A data warehouse can be defined as a store comprising all the databases. It is a centralised database that is prolonged independently from the production system database of a company.
Many companies maintain multiple databases. Instead of some particular business processes, it is established around informational subjects. The data present in this is time dependent and easily accessible. Historical data may also be accumulated in a data warehousing.
Data warehousing is used to support subject-oriented decision-making in a company. When a company joins a supply chain partnership to increase competitiveness, its data warehouse has to be re-designed. The design of data warehouses for supply chain partners has to take into account issues such as data schemas, duplication of data, data security, and homogeneity of data warehouses. This study proposes five approaches to designing data warehousing for supply chain partners: (1) a centralised data warehouse, (2) a coordinated data warehouse, (3) a distributed data warehousing, (4) a federated data warehousing, and (5) a heterogeneous data warehouse. Each approach has different features and provides a high level of data security.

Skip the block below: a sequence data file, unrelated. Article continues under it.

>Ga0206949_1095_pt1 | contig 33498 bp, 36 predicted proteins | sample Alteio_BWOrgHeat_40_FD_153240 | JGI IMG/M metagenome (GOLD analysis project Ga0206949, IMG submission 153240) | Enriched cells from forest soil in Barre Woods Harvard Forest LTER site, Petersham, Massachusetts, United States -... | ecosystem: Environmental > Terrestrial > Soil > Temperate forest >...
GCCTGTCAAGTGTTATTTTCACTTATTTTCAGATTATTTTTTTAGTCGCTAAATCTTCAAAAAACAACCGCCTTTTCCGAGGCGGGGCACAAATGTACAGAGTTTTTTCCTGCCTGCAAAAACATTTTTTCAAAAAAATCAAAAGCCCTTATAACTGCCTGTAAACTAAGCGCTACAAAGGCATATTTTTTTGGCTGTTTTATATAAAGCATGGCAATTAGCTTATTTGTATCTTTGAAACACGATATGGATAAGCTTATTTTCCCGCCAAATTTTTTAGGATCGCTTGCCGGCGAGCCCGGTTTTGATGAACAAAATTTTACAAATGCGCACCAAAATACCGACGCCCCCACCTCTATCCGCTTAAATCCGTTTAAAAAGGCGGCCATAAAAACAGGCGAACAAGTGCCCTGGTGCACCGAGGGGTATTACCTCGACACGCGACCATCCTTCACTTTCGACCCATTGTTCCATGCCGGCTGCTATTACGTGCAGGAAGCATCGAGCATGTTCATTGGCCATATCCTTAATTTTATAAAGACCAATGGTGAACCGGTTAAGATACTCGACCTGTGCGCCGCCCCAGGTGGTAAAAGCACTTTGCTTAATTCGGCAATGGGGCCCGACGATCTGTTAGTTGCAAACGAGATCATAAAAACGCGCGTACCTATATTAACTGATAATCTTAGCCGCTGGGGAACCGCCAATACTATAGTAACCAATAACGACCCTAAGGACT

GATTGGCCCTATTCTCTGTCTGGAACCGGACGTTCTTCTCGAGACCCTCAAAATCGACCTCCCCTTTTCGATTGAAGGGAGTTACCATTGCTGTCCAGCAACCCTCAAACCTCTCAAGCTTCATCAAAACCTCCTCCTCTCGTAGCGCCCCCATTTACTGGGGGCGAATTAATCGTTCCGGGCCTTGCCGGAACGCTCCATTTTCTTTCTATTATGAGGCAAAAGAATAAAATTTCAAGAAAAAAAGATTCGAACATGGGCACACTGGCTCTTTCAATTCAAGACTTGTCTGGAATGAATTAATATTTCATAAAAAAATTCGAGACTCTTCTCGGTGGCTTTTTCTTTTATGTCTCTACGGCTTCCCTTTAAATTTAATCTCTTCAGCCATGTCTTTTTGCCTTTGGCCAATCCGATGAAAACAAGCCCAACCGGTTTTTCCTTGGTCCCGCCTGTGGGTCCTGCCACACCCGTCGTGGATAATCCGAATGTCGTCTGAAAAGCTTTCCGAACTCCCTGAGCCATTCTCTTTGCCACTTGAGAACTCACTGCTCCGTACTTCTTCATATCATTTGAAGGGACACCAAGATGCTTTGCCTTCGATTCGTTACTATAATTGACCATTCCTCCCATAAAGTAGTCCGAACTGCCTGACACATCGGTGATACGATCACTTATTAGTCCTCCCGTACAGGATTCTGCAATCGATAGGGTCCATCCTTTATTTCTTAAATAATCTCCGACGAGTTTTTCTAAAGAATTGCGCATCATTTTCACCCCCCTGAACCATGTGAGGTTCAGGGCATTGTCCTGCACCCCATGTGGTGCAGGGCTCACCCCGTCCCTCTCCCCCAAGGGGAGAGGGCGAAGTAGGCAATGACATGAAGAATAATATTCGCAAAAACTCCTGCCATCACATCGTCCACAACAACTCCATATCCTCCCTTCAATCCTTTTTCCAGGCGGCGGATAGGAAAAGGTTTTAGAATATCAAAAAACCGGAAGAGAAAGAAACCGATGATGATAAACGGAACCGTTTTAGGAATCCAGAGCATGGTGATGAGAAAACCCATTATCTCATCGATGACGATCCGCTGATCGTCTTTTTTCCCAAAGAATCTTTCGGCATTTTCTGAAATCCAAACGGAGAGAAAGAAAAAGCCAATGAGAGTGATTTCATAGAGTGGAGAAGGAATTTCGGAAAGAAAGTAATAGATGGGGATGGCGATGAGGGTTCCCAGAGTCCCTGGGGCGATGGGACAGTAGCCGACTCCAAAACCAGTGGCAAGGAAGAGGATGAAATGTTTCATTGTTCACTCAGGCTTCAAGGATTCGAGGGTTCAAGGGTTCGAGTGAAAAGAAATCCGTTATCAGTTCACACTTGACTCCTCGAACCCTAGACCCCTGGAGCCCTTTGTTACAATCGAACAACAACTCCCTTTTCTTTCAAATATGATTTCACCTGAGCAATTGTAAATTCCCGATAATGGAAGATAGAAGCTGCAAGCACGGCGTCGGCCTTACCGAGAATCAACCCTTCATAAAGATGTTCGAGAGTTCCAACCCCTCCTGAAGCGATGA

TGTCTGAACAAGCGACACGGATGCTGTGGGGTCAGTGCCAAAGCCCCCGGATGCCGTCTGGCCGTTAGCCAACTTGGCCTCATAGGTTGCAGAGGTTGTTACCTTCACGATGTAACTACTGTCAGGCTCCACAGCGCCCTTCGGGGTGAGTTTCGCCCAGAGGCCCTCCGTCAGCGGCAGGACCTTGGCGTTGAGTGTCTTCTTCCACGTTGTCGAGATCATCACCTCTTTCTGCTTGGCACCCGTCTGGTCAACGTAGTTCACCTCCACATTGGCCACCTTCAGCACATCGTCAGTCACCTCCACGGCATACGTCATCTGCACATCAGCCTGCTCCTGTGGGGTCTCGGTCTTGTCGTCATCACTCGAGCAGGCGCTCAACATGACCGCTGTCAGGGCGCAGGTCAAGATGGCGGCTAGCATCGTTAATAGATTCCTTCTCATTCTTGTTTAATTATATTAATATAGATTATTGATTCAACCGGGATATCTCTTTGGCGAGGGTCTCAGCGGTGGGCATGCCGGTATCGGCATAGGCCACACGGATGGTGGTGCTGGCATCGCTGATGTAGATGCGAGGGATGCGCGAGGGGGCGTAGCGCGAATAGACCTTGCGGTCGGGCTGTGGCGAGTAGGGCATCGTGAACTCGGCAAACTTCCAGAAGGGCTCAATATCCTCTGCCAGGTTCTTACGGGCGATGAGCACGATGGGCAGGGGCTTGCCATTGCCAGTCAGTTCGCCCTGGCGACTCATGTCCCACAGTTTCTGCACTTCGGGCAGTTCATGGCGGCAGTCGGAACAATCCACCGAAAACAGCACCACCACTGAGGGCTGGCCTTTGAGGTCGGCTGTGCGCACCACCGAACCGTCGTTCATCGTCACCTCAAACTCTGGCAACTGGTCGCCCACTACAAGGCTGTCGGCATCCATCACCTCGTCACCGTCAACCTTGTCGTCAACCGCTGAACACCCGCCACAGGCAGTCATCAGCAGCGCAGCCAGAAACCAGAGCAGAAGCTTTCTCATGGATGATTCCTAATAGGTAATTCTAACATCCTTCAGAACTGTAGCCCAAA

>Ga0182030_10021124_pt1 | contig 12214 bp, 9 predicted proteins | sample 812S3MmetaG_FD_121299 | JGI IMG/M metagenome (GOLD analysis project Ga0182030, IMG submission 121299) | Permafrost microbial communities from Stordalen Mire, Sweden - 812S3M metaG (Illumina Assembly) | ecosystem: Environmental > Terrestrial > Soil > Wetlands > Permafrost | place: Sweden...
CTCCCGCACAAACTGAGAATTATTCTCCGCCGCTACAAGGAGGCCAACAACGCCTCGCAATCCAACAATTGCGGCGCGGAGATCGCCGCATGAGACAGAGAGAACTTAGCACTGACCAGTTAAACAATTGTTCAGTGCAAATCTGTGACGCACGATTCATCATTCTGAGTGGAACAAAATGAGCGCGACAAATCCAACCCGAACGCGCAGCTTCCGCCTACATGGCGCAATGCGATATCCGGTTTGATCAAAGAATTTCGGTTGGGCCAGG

Why Data Warehousing?
Data is the most valuable enterprise asset. A good integrated data management strategy will enhance an organisation’s ability to develop valuable insights that provide greater business value. This strategy is driven by the following needs:
Need Integrated Data: Disparate data sources lead to information silos resulting in decision deficiencies Need Accurate Data: Lack of data standards lead to data quality issues and therefore distorted insights Need Data Governance: Inadequate definitions, unclear ownership and lack of standards can lead to inconsistencies in organisational data management.